She said poverty is a multigenerational cycle. She said one of the biggest eye-openers during the poverty simulation is how much easier survival is when families start breaking the rules.

“If you turn to crime, your life is so much easier in the simulation,” Clements said. “You can get transportation passes, money and do all kinds of things. As school personnel, it’s easy for us to be judgmental toward kids’ parents when they get thrown in jail.”

She continued, “Hopefully after the simulation, we’ll be able to understand a little bit more about what the allure of crime is. I’m not saying it’s OK, but hopefully we’ll understand it a little more. If your kids are hungry and you’re about to lose housing, you get desperate.”

Another important lesson, Clements said, is realizing how much easier survival gets for some families when the older children start working.

“A high school diploma is really important in the long run,” she said, “but if I don’t have a place to sleep tonight that’s more immediate.”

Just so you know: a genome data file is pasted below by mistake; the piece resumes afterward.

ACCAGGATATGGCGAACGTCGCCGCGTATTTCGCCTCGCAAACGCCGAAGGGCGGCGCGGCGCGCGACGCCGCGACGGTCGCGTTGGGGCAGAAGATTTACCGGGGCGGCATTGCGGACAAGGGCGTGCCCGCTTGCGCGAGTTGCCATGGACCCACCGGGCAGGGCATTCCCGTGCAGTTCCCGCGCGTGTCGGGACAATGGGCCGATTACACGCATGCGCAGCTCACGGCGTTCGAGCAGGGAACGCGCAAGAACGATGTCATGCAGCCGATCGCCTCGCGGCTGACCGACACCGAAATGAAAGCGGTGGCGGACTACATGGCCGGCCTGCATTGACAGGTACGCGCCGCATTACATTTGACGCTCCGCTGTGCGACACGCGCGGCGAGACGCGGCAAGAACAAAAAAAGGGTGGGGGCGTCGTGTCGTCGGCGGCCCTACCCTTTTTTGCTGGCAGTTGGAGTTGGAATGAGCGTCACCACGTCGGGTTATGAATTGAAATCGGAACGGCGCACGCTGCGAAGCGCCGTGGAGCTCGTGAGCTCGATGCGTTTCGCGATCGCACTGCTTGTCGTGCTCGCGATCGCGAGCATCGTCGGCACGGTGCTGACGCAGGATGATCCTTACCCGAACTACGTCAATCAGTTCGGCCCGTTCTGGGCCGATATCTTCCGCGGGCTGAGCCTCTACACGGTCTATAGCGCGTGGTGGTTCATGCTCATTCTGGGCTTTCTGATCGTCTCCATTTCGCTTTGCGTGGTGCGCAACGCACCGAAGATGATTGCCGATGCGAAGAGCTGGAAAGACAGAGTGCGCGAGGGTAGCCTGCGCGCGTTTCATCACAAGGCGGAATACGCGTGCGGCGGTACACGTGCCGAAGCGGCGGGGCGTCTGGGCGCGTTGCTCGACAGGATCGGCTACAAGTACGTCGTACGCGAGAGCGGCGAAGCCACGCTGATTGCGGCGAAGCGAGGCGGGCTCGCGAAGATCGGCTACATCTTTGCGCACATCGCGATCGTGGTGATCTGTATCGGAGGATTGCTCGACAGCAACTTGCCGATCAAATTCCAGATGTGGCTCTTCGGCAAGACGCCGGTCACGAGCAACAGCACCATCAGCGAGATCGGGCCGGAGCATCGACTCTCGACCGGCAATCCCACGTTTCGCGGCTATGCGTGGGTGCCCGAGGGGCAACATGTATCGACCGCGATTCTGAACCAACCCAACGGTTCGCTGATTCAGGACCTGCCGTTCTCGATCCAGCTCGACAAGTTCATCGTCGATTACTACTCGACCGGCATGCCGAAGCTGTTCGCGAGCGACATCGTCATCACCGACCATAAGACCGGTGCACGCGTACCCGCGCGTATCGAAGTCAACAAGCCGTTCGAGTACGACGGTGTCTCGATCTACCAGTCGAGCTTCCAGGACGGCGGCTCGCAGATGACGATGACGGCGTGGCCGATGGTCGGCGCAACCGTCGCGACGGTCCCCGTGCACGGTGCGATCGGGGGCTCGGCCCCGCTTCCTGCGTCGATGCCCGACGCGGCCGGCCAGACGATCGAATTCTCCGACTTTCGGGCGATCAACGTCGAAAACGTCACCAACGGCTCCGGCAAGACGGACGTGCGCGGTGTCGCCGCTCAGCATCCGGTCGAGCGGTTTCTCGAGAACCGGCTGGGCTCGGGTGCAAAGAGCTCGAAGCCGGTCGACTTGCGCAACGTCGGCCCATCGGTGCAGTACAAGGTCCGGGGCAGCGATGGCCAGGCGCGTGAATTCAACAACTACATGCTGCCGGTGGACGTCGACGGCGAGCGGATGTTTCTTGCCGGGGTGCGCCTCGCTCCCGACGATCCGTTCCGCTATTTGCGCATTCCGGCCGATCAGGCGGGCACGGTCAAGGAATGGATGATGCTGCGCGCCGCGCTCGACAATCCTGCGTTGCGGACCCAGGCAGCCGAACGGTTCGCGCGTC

Clements said this is why it is really important for school staff to know their community and what resources are out there to help low-income families.

“Technically, every one of these family scenarios can make it if you use your resources,” she said.

Hicks said she hopes to hold the poverty simulation training again next year or later this school year.

“We hope to do it again,” she said. “I hope they make it mandatory for our staff.”

“I think it’s a great program,” Clements said. “I love that we get to go out and help share it with other schools.”